46anywhere at all. Its need to is difficult for the few to see that
47their problem is quite different, that while to all others there is
48only a cry on "forward", for them there is only "standstill", that
49while all others must have their fires made up & their steam generated
50for us there only to let the fires low & the steam off. Our danger is
51that we will reach our goal & sweep wildly past it into space! We can
52get anywhere: but the question is whether we can stop there when we
53get there! We feel it is almost wicked for to rest, to lie passive, to
54let a week a month a year pass with nothing done is sin - but that is
55the condition of our success. Things that are going to be always
56caterpillars don’t need the rest, but those that have got to make
57butterflies do. I’ve tried to explain this caterpillar & phases
58truth ^view^ to several people, but unproductive minds never understand
59it. Yet its a great truth. It seems to me that one way of attaining
60this ^quieter condition^ is to set before ourselves some one object,
61large enough to seem worthy of ourselves & to engross us; & then
62having set this before us, steadily to follow that & none other. We
63may look at other subject amuse ourselves, rest ourselves, change our
64thoughts with them, just as a woman who has one love may speak & joke
65with fifty men, but deep in the depths of her heart there is always
66calm because there is one immovable object. I think this is the secret
67of great work, Karl, & I think your work for the next nine or ten
68years is the woman question. After that may come socialism, philosophy,
69 God knows what, but now, to-day, to turn your eyes away from all
70other things except for pleasure & rest, & to feel that if in the next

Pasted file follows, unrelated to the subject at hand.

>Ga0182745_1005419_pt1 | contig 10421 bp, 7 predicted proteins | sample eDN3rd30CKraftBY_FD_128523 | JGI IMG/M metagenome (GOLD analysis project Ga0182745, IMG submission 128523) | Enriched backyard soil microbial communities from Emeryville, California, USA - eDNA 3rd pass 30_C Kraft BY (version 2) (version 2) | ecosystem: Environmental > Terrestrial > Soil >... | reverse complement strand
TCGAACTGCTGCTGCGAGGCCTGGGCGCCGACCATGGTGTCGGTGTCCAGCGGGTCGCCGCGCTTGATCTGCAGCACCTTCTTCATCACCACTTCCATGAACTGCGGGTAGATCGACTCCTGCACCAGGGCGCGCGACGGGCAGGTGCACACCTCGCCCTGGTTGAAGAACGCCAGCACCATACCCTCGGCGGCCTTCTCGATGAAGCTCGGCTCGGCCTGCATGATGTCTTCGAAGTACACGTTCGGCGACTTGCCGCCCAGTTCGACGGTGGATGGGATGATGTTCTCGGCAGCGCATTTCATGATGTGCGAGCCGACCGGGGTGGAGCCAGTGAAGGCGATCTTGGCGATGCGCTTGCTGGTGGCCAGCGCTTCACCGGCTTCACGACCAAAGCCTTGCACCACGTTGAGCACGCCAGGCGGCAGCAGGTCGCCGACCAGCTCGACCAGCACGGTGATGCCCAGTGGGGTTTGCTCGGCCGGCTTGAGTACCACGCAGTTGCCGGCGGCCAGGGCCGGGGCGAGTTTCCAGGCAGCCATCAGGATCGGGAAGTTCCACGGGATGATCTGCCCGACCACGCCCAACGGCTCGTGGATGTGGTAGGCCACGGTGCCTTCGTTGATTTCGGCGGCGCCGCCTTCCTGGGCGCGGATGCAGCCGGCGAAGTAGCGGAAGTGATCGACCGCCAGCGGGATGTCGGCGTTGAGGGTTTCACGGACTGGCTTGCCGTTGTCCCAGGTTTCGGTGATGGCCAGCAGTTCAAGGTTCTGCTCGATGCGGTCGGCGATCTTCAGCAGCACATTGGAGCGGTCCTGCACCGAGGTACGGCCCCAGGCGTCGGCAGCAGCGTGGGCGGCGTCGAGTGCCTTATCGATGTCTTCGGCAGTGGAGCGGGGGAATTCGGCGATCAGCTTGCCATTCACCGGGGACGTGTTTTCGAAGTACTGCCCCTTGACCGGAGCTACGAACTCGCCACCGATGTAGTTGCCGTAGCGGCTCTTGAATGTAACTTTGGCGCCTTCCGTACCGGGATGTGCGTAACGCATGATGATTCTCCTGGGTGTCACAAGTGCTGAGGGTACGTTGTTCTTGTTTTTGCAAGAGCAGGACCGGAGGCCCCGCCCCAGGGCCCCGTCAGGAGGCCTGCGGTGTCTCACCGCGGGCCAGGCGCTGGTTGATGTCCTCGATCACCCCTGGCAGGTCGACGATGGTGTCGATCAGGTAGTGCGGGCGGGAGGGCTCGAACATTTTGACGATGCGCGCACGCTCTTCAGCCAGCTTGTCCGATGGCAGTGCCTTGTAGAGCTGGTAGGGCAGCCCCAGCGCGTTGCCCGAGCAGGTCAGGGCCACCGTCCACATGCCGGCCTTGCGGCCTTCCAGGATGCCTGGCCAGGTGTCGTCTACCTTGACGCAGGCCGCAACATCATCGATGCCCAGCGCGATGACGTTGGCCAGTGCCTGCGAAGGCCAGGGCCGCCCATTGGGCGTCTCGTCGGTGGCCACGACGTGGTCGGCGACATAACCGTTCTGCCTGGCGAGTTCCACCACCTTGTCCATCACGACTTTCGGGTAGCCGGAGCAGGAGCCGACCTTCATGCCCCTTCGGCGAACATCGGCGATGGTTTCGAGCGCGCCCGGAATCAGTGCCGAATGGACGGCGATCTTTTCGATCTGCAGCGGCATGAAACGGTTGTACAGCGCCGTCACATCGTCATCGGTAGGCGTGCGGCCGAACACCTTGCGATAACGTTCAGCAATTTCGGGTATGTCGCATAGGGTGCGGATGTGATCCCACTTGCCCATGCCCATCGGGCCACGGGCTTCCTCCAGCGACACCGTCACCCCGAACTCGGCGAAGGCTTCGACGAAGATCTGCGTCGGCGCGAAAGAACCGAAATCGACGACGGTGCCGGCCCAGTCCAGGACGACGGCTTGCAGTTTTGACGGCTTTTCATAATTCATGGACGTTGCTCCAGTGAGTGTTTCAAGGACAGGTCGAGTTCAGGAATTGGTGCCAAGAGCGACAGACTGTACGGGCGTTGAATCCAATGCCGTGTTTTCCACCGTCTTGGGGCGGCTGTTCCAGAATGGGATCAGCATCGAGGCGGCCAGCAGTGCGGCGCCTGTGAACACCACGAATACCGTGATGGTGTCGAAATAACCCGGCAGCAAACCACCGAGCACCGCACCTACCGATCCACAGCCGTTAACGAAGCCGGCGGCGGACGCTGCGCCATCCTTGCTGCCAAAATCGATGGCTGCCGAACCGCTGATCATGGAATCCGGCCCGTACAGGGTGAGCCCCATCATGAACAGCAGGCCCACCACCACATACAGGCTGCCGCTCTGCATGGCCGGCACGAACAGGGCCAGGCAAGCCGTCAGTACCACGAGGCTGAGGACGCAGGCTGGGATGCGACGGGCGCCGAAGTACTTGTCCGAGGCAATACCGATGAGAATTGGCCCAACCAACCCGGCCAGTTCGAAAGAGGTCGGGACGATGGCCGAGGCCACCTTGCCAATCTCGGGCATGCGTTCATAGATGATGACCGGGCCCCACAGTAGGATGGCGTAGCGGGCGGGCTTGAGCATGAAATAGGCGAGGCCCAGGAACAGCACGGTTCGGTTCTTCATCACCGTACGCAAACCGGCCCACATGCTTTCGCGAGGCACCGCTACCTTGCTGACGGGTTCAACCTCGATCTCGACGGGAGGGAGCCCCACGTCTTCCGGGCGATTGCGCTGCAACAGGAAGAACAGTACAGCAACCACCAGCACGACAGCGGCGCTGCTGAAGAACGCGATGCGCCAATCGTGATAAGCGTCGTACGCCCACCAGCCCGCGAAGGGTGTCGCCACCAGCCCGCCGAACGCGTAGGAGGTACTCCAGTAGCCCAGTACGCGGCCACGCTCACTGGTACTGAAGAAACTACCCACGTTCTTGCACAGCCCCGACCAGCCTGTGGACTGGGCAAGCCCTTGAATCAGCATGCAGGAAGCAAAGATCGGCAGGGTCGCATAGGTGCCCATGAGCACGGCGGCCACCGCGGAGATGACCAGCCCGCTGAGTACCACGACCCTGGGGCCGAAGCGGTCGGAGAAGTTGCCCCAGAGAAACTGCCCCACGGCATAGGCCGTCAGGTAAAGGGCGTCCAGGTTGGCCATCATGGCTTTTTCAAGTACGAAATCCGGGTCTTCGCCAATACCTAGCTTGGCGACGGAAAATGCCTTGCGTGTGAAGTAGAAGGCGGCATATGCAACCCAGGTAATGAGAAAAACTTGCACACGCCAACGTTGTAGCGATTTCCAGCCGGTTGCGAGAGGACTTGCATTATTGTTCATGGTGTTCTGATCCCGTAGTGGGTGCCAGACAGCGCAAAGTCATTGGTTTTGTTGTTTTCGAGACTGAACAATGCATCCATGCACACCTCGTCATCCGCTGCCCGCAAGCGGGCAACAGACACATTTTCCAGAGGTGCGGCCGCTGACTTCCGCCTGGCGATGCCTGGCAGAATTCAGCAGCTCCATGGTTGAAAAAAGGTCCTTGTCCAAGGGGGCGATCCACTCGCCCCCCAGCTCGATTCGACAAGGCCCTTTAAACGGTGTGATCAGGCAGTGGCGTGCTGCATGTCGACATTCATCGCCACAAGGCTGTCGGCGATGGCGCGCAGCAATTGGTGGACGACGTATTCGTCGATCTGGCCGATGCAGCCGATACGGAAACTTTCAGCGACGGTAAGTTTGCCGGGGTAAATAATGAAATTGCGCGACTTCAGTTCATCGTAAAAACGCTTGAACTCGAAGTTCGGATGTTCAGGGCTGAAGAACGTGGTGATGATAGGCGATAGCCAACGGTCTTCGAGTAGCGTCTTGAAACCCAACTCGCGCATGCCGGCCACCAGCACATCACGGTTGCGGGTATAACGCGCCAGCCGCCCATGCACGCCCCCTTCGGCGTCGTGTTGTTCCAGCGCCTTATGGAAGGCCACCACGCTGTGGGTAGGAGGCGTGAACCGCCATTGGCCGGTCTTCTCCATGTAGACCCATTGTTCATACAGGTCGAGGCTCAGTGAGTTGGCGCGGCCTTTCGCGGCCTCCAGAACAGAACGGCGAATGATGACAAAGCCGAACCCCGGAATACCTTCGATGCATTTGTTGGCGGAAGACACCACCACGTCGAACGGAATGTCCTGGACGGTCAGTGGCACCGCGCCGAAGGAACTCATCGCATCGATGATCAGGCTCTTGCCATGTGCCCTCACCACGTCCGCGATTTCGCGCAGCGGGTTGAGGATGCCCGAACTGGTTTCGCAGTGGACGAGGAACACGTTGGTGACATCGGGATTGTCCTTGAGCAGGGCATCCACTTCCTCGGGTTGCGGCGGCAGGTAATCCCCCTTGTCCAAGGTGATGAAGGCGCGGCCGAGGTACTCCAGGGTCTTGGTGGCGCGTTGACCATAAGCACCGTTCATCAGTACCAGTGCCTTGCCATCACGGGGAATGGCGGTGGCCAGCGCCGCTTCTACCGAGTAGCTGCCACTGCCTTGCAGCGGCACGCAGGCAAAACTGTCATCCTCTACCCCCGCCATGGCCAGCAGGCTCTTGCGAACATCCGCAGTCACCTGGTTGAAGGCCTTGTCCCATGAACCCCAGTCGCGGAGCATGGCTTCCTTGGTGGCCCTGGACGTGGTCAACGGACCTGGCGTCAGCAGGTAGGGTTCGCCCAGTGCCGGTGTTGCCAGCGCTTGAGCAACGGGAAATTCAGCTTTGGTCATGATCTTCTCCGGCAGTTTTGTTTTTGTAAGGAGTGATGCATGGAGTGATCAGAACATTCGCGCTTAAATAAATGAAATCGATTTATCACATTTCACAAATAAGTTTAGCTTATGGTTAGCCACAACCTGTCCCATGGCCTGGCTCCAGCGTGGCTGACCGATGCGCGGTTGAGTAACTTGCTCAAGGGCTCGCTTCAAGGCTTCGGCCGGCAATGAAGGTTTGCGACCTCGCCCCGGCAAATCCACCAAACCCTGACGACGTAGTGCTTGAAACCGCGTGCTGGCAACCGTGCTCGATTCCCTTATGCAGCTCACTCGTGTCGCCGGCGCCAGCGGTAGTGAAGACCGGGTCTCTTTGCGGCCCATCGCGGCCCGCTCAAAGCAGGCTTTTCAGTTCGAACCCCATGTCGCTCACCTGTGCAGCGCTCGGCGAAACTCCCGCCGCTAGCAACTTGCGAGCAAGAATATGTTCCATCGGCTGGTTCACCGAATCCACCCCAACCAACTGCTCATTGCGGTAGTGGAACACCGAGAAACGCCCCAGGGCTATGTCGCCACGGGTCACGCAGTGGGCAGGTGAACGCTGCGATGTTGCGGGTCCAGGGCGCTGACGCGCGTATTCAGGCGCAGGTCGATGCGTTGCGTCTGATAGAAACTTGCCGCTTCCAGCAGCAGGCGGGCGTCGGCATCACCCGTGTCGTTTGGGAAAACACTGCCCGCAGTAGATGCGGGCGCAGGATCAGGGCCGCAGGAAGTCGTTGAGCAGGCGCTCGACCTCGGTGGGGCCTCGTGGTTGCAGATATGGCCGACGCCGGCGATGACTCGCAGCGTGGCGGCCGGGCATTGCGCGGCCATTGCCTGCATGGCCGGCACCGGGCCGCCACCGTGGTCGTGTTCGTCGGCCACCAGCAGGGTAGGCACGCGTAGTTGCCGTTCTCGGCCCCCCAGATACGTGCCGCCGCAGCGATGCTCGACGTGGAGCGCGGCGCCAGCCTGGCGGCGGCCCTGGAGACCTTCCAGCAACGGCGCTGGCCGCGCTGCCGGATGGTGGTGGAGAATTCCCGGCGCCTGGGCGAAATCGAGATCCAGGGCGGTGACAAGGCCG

71two years you produce nothing do nothing, that it matters not at all,
72that you have still years before you to give to this one thing.
74 Such a great peace comes to one when one fixes oneself on one large
75object so. "And if one dies?" - Yes, then others will take up our work,
76 where the pen drops from our fingers another man will be found to
77pick it up & finish the line & the book; the gold we have seen another
78man who comes after will see too, & he will pick it up & give it to
79the world, if we have not time. Truth is not a dream, not a chimera,
80she is always there, those who come upon the same road will find her
81where we have found her. We are not alone as we sometimes feel in our
82agony, we are all working into eachothers hands, & the steps are thick
83behind us on the road on which we wander wondering if we have lost our
86 You say, you have said often to me, that you are weak that you lack
87firmness, & strength. Yes, you are weak - on the surface, & below the
88strongest man I know. You have a weak element, a something weak as a
89boy or child is weak, & a gigantic strength behind to master it. If it
90were a question of facing moral suffering or material danger I should
91expect you to fly at first, but I should not even look round for you;
92you would be there before I had time to do so & stand when every body
93else had fallen. It is this strange combination of weakness & strength
94in your character that causes you unreadable your suffering; you are
95always strong, but strong with a conflict, strong through through the
96action of your reason on your will. You are strong to do anything if
97once your reason is convinced & your will set in action. You are the
98strongest man I know in spite of that seeming weakness which tortures